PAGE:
At first glance, one could hardly think of two more different artists than Robert Burns and Wolfgang Mozart, despite the fact that they are almost direct contemporaries. In the popular mindset Burns is the progenitor of Scottish romanticism and nostalgia, while Mozart represents the epitome of the enlightenment: graceful, refined, and maybe occasionally facile.
With their production Amadeus & The Bard: 18th Century Cosmic Brothers Scottish Opera are quick to acknowledge the difference between Mozart’s life as a prodigious celebrity touring the cities of Europe and Burns’ humble origins as the son of a farmer in rural Scotland, but also to draw compelling parallels in their shared precociousness, irreverent sense of humour, ambition and most importantly passion. Through the vessel of Burns’ and Mozart’s personal lives, interspersed with excerpts from their artistic work, the audience is offered an endearing insight into two pivotal figures of 18th-century culture in a performance that is part-biography and part-showcase.
Overall the show was skilfully crafted in taking a slightly obscure premise and structuring a narrative around it. The show’s creator Mary McCluskey takes the audience to Poosie Nansie’s tavern (a haunt of Burns) with the cast and instrumentalists as its patrons, who either narrate the lives of Rabbie and Amadeus or act them out by symbolically donning a different coat. This means that not only do the performers get to share out the roles of Burns and Mozart, but the audience feels deeply involved – being ‘told’ a story rather than merely ‘shown’.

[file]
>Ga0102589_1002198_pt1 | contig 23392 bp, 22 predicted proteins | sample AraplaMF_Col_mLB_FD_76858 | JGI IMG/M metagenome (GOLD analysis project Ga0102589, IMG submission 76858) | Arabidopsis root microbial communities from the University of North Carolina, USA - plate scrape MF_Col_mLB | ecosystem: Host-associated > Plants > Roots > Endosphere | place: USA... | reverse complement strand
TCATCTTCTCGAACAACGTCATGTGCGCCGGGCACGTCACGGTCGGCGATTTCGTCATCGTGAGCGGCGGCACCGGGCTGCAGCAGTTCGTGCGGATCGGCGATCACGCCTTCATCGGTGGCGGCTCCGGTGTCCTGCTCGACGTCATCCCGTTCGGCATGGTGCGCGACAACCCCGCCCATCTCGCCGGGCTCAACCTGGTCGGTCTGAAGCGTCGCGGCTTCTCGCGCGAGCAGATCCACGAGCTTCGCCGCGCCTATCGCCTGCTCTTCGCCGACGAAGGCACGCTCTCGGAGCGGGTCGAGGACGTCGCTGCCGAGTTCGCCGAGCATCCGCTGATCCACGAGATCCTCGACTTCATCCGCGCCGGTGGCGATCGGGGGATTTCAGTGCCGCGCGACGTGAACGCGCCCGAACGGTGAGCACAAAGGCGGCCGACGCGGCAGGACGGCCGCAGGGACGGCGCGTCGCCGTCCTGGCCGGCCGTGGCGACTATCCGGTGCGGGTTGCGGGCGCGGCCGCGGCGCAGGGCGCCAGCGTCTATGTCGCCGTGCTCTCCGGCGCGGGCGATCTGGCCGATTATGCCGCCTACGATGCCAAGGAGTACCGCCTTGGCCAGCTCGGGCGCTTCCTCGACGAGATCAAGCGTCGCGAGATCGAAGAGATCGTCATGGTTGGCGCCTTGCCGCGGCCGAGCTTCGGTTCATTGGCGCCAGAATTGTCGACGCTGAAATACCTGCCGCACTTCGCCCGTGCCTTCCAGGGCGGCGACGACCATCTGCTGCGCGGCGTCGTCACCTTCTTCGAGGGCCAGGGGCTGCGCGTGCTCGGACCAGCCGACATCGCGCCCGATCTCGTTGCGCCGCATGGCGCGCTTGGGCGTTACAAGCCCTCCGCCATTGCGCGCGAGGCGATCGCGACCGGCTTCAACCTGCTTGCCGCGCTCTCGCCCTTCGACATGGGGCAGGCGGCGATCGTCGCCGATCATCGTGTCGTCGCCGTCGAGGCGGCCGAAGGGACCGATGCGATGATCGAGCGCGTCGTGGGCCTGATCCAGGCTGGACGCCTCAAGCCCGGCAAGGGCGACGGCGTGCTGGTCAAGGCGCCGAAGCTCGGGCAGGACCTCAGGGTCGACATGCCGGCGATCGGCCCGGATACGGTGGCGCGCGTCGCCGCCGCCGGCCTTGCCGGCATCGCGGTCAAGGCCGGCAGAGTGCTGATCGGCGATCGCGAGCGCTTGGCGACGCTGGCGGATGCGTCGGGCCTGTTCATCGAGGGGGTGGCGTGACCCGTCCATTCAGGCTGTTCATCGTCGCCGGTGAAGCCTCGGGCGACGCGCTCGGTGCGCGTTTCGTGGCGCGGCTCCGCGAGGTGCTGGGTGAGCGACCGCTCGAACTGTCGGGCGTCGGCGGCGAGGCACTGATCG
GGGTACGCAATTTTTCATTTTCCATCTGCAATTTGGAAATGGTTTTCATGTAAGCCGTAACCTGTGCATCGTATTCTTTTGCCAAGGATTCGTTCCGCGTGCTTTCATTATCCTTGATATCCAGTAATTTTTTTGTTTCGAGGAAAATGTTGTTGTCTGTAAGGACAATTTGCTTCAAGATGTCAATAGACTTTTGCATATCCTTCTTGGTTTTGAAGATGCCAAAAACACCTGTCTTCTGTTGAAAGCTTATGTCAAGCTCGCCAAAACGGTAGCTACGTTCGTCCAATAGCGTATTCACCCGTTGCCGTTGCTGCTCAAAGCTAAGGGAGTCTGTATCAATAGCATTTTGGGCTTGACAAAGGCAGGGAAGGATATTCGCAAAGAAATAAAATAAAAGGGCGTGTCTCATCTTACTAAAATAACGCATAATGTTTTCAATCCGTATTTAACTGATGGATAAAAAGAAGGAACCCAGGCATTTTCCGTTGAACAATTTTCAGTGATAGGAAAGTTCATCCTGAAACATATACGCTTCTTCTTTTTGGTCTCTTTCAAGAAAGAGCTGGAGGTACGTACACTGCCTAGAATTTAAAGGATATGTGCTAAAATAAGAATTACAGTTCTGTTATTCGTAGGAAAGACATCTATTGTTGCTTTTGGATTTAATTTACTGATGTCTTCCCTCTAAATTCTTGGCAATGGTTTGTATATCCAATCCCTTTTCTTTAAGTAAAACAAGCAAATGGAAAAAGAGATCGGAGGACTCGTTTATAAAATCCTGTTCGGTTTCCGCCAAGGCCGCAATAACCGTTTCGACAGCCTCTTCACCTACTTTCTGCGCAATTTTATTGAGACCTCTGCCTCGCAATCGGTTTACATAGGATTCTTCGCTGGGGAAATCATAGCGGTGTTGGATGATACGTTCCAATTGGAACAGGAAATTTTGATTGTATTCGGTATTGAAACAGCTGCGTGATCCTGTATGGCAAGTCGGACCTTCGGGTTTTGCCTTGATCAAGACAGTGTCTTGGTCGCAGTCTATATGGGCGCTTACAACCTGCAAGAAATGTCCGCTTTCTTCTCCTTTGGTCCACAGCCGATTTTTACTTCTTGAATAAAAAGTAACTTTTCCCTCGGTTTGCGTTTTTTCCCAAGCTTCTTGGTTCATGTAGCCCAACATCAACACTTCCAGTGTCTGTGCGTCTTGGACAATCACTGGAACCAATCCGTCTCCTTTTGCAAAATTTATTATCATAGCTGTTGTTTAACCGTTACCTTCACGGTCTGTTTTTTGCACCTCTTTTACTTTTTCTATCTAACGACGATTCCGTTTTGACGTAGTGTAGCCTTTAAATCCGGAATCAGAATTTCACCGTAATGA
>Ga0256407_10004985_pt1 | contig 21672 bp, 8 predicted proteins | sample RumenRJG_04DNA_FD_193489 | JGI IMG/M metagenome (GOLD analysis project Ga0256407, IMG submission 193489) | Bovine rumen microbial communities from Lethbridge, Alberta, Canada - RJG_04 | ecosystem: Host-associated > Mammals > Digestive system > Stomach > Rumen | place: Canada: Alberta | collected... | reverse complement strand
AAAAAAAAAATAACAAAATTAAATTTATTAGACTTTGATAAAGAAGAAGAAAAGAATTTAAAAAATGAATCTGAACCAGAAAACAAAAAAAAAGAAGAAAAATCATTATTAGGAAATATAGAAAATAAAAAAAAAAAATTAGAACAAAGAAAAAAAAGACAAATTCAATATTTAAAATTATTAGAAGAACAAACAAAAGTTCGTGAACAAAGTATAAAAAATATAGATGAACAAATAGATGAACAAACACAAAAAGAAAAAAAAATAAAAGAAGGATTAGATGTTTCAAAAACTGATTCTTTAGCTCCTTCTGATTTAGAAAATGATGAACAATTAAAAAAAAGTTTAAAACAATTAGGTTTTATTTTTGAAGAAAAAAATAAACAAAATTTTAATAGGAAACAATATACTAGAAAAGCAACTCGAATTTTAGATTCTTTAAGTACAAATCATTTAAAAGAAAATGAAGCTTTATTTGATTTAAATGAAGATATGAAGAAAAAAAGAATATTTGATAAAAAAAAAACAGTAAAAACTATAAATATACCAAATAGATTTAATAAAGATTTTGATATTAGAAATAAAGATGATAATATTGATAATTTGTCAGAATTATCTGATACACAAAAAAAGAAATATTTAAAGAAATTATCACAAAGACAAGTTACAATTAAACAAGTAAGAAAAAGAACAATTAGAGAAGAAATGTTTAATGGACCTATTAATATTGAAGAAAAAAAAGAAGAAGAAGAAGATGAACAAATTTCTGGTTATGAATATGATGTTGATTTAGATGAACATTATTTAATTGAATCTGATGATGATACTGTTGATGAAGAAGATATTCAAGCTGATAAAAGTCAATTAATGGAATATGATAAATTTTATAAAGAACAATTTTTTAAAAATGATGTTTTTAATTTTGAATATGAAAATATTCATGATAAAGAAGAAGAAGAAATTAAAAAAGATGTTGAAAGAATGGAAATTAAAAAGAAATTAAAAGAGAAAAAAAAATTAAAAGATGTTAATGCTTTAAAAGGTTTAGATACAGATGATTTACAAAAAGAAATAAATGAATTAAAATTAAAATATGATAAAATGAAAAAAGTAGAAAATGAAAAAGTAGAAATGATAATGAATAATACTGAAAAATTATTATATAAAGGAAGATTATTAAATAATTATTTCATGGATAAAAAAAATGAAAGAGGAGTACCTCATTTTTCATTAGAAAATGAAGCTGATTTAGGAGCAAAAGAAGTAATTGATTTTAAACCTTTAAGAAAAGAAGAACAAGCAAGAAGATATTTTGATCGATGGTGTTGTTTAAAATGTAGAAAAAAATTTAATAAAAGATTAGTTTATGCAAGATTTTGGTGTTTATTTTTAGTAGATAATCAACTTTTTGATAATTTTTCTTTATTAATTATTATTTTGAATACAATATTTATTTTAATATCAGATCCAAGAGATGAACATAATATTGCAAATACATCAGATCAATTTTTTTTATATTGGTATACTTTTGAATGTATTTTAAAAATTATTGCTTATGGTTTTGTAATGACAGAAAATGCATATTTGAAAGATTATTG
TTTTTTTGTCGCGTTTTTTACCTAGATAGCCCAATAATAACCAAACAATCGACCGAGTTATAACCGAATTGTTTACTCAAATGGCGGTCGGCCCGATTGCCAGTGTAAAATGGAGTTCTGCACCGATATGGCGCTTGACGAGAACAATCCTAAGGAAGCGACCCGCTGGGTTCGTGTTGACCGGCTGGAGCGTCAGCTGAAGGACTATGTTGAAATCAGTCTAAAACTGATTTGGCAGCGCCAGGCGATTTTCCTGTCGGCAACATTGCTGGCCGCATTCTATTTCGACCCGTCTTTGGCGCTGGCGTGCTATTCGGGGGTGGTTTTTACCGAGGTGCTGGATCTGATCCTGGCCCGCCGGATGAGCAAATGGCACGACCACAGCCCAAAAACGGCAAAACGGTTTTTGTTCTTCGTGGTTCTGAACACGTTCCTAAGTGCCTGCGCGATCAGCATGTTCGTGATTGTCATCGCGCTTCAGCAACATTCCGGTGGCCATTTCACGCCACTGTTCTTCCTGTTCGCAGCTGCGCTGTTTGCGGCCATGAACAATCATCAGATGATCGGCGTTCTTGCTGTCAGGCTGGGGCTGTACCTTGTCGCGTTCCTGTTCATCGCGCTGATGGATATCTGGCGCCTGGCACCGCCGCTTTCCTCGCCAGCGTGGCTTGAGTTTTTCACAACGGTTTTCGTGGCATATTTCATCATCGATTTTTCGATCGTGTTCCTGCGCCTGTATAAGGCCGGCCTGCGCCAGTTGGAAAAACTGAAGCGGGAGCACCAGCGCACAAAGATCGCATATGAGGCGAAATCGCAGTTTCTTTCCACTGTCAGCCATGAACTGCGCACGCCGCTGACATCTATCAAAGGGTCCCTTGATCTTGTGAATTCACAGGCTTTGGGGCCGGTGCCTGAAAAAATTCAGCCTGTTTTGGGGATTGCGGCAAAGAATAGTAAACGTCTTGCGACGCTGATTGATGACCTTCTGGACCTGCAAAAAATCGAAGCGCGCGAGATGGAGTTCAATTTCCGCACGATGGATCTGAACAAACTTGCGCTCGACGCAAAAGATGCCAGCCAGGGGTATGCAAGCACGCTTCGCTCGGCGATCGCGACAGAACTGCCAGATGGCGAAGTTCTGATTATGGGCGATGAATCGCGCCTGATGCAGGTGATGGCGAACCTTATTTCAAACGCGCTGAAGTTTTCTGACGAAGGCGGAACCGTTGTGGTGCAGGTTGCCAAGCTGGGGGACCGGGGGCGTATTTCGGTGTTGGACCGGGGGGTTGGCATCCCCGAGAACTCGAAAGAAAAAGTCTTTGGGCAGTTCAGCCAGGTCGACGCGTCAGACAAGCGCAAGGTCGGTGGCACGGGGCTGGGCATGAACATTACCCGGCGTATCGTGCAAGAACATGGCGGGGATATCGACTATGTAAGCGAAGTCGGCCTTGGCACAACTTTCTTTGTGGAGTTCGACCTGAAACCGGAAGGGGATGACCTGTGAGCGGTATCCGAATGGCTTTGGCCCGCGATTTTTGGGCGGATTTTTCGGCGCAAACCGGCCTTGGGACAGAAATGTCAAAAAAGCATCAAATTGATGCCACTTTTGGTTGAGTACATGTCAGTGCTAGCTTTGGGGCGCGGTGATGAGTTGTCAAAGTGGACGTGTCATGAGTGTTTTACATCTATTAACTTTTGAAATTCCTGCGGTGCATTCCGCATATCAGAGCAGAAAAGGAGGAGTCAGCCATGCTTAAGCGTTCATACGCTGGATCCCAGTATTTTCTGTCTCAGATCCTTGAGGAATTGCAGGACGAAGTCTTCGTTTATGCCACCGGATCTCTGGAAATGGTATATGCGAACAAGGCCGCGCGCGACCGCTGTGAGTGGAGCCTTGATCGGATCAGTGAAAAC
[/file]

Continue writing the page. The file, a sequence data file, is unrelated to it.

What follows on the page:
The structure itself mirrors that of an opera, with the narrative moving quickly between musical items that allow the characters to voice their emotions, and as such the pace of the performance remains dynamic throughout. Such a setting inevitably seems to favour Burns’ story and occasionally one feels like the sections about Mozart’s life are ‘tagged-on’ as an afterthought, but the bulk of the musical material is Mozart’s and the analogues between the two men’s lives mean neither truly hogs the limelight.
The music itself was a mix of opera numbers by Mozart and songs or poems accompanied by folk tunes by Burns, and the musical standard in general was formidable. The performers seamlessly transitioned between Mozartian opera and Burnsian folk, including an ingenious quodlibet of Mozart and Burns tunes as the finale of the show – certainly the first time I’ve heard the Queen of the Night’s Aria and Auld Lang Syne sung together! Solo soprano Stephanie Stanway sang with an astonishing level of control, and solo baritone Arthur Bruce charmed the audience with stylish musicality, captivating stage-presence and a ‘cheeky’ personality ever shining through.